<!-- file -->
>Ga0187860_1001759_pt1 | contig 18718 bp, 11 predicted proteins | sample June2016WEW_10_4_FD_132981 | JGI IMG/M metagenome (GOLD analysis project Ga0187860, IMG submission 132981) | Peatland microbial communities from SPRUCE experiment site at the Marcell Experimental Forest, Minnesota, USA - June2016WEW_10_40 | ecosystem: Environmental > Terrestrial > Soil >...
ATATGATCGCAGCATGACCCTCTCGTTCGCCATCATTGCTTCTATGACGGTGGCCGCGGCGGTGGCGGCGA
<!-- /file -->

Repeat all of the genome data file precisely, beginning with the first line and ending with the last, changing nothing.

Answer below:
>Ga0187860_1001759_pt1 | contig 18718 bp, 11 predicted proteins | sample June2016WEW_10_4_FD_132981 | JGI IMG/M metagenome (GOLD analysis project Ga0187860, IMG submission 132981) | Peatland microbial communities from SPRUCE experiment site at the Marcell Experimental Forest, Minnesota, USA - June2016WEW_10_40 | ecosystem: Environmental > Terrestrial > Soil >...
ATATGATCGCAGCATGACCCTCTCGTTCGCCATCATTGCTTCTATGACGGTGGCCGCGGCGGTGGCGGCGA